The Great Kenny Rogers Debacle of 1995 in Dramedy

  • Jan. 31, 2024, 9:13 a.m.
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  • Public

Back in 2020, I woke up to the news that Kenny Rogers had passed. This news prompted me to look back in my OD archives for this ridiculously trying-hard-to-offend piece I wrote about a true event in my own life involving Kenny Rogers several years earlier. When I was 13, I was selected to sing with my sister & 7 other children in his Christmas show in Syracuse. While the delivery is exaggerated, the events & humiliation are all real. R.I.P to Kenny Rogers, you sure knew when to fold ’em…

“Grandma, tell us a story,” they’ll say.
“What kind of a story?” I’ll creak out. And if my grandkids are as fucked up as I think any descendant of mine will have to be-I know what they’ll say.
“Tell us a scary story! The one about that douchebag of a prof you sent porn to when you were a raging alcoholic in college who hadn’t had nearly enough therapy yet!” They’ll shout excitedly and in adoration, as I find all imaginary people to be some of my biggest fans. However, adoration aside, I’m no trick pony and I bridle at their attempt to control what story I should tell.
“I told you that LAAAAST night,” I will say as I watch my granddaughter light up her cigarette and deplete the length of it with one drag. I look at her with disappointment and she reads me loud and clear. She offers the next opportunity for inhalation to her Barbie doll, just like I taught her when I gave her the lesson on etiquette after she pistol whipped the mailman.
“Tell us the time you tried to kick the oxygen habit,” she’ll say in her rich baritone voice that has all her male prepubescent male counterparts jealous.
“No, no. That’s not scary, dear. That’s both inappropriately funny and perverse. In that order,” I correct her, gently. I’m sick of the guessing games-and, even though I know it won’t be their fault, I know my grandchildren will be stupid.

Finally I offer, “How about the great Kenny Rogers Debacle of 1995?”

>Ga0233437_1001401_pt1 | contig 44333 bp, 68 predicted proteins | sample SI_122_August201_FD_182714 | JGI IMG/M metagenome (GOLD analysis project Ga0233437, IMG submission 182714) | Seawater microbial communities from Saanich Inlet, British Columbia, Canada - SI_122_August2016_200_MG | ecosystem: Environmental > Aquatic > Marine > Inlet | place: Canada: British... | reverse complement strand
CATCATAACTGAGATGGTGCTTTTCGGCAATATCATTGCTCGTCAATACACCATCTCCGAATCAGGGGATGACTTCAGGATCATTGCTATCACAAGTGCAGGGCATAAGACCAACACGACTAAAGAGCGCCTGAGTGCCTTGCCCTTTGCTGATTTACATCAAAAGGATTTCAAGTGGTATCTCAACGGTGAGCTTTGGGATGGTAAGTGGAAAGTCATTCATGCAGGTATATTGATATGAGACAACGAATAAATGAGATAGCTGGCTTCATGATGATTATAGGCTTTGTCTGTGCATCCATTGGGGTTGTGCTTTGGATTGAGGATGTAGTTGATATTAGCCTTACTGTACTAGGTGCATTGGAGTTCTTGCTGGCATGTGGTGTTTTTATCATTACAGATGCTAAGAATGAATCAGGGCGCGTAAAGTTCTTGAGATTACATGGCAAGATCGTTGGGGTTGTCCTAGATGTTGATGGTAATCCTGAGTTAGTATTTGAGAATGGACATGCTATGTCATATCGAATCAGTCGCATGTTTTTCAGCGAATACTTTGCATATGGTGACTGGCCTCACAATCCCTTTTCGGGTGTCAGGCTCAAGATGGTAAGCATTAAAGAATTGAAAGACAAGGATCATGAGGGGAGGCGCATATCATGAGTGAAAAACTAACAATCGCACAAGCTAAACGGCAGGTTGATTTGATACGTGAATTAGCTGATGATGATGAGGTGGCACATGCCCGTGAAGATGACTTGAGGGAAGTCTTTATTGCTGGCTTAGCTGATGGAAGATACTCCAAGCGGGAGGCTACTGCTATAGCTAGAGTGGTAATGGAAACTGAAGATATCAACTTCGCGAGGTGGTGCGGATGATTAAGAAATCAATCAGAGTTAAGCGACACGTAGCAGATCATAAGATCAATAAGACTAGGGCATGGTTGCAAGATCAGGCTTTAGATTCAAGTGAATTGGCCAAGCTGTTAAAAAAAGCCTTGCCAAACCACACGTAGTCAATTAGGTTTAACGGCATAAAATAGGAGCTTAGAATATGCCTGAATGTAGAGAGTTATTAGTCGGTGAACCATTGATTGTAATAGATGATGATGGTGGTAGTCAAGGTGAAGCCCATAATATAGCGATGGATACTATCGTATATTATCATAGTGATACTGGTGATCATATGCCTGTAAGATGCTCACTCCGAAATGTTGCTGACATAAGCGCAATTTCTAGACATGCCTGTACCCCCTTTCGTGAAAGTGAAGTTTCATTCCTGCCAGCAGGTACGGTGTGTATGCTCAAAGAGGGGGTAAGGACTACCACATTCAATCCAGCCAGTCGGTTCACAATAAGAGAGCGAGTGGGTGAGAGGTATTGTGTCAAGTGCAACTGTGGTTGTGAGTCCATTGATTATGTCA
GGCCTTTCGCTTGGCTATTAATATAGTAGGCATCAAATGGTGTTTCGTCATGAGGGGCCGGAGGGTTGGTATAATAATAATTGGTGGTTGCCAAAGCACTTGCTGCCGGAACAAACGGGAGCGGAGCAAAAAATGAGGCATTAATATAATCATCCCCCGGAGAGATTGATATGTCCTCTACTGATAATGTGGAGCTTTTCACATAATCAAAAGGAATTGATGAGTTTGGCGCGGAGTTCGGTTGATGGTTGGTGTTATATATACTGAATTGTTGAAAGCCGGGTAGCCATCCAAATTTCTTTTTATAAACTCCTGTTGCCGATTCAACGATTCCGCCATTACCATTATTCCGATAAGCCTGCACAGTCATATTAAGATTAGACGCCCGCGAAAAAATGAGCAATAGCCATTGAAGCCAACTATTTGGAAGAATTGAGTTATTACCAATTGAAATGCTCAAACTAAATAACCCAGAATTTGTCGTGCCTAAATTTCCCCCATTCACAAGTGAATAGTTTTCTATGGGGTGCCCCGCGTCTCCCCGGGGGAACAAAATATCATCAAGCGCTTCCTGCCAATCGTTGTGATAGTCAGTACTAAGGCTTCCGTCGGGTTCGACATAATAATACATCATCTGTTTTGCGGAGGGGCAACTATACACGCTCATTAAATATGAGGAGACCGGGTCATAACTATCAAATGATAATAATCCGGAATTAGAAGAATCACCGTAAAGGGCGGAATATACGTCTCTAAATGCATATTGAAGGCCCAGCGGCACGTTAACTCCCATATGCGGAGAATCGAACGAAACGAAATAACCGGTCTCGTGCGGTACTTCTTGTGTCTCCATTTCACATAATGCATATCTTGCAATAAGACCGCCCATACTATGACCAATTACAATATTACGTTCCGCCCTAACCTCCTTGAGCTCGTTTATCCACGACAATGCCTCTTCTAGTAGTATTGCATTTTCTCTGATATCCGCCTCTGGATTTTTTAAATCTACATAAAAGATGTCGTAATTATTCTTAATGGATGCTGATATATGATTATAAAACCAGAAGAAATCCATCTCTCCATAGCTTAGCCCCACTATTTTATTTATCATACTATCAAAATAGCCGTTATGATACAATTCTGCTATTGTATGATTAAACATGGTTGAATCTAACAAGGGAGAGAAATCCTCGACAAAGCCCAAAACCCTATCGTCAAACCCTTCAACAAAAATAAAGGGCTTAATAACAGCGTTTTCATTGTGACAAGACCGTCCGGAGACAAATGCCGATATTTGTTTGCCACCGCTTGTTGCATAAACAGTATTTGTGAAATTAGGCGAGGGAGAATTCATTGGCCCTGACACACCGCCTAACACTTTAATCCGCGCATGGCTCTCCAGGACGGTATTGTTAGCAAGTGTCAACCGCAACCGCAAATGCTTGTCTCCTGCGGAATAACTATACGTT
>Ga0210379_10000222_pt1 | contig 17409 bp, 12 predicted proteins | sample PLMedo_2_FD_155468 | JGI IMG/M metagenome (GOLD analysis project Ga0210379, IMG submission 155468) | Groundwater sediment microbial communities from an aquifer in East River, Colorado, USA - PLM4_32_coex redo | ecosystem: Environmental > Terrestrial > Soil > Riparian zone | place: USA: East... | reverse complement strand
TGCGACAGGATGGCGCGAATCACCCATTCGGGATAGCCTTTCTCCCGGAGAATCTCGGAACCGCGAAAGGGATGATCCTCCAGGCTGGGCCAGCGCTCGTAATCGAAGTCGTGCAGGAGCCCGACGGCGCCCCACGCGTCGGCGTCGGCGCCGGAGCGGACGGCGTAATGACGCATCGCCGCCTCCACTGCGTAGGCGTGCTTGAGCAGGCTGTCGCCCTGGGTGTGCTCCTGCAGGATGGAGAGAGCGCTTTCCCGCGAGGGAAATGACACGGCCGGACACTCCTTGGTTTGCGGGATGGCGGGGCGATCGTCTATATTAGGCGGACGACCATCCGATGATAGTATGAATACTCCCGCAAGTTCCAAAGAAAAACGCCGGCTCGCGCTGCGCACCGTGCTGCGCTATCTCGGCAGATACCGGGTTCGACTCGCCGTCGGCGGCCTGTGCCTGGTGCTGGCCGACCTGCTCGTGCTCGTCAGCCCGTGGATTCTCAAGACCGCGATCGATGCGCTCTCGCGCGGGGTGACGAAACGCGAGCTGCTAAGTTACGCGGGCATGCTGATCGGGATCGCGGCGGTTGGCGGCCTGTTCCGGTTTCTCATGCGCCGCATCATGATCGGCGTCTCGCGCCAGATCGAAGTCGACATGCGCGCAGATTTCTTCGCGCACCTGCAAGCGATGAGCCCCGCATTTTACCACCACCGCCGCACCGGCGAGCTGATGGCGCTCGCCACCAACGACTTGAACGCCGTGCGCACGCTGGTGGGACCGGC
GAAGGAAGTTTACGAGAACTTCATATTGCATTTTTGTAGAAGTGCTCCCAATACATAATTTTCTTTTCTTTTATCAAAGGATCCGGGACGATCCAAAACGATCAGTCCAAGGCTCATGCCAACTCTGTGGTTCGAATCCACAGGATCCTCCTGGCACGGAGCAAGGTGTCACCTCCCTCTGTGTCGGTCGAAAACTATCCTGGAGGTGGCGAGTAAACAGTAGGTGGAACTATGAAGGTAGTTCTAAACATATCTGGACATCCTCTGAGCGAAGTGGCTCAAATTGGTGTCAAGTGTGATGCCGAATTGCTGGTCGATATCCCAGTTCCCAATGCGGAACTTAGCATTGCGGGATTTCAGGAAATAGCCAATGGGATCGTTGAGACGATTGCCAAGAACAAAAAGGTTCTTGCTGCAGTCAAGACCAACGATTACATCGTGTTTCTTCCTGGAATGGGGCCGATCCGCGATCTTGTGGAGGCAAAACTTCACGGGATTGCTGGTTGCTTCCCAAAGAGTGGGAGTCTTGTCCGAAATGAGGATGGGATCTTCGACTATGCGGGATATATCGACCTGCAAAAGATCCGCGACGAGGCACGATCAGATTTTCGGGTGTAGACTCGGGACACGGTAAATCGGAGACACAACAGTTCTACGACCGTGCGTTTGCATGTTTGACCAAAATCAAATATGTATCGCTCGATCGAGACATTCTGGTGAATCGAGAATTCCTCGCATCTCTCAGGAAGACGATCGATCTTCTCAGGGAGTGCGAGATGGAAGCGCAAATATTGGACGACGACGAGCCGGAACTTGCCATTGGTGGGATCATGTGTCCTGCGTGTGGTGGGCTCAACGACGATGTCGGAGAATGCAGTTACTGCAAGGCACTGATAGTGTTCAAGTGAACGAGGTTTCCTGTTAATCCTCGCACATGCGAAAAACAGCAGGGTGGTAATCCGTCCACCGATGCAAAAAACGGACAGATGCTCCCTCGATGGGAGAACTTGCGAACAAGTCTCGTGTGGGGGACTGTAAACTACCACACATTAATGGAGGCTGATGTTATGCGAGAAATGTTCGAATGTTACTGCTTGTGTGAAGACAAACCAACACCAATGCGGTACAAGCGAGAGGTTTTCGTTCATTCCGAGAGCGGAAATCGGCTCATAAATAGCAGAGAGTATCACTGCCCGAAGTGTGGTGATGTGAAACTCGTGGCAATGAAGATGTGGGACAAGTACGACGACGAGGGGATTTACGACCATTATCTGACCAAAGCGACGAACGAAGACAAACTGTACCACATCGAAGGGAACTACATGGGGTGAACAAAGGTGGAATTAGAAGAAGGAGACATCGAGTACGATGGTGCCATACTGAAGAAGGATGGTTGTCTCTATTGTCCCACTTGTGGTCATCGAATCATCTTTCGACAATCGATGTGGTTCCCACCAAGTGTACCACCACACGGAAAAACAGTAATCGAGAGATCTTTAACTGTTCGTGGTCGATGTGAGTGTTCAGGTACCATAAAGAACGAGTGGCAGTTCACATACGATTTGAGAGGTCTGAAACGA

“Granny!,” my grandson–I can’t remember his name–says.
“Such debauchery!” my other grandson says stupidly with good vocabulary. (I can’t remember his name either, but I call him Roger and he doesn’t protest or correct.)

I accessorize them to my crime, “Just don’t tell your mother I told you!” I barter their silence by offering to rent them a rated R movie. Sex, violence and adult themes is worth the omission of one of my sins. If I give them one with sex, violence, drugs, and full frontal nudity, it earns me the omission of one of my sins plus a bottle of whiskey. We shake on it. I make them all sit down on my leopard print and purple velvet couch that I bought at Tommy Lee’s garage sale. With them silenced and still and the promise of sealed lips, then and only then will I proceed with the KENNY ROGERS DEBACLE OF 1995. It won’t be easy. In fact, I shudder to remember-but I’ll share with you, just as I share with my imaginary grandchildren oh- so-not-yet ago:

When I was a chubby, slightly asthmatic young girl-I was a stereotype walking. I had mastered the look of the sexually frustrated housewife archetype. When I was 13 years old, I wore blue blazers with shoulder pads giving the illusions of a hunchback. I wore shirts that actually are technically called something like, “Oh my god, what old church lady did you drag into an alley and beat so you could steal that from her?” You know the type of shirt–silk with a strand of fake pearls attached and pearl buttons to match. Or maybe you don’t–the National Safety Council outlawed them after they caused the tragic death of Barbara Bush. (As I heard, someone shot her for wearing one to a very important fundraiser!) I wore pants that hugged my ankles like a horny midget might. And I capped it all of with penny loafers. Oh yes. This is my literary shout-out to those beautiful shoes for the rich menopausal women who wear shirts with big buttons that have nautical imprints of yuppy whimsy stamped on them, to verify they’re part of the yacht club. This may sound nerdy to you–but I was just so ahead of my time. By about 30 years or so. I was so fucking chic that the catwalks of Paris had me on their phone trees, as the person to call upon when in need of inspiration.

So anyway, I met a kid who’s ass made beeping sounds in the hall when backing up. (Once they dealt with the outlawing of the fake silk housefrau shirts, the National Safety Council made him their next target & forced him to install that alarm for safety reasons.) He ate his boogers and picked his pimples like a true champ. I mean, he was close to being cooler than me. What if he pulled rank? I could not afford to lose my Queen Bee status of Camden Middle. So to cement my title, I did what any good Queen Bee knows to do–I pulled my pants up a little higher, with great resolve and my brand of ultra-confidence, and I auditioned to sing with Kenny Rogers for his Christmas show.

[Hang on I have to pee like a mother-you-know-whatter. (That’s the silent but deadly version of fuck…you think you’re safe but it’ll pop up later when you least expect it!)]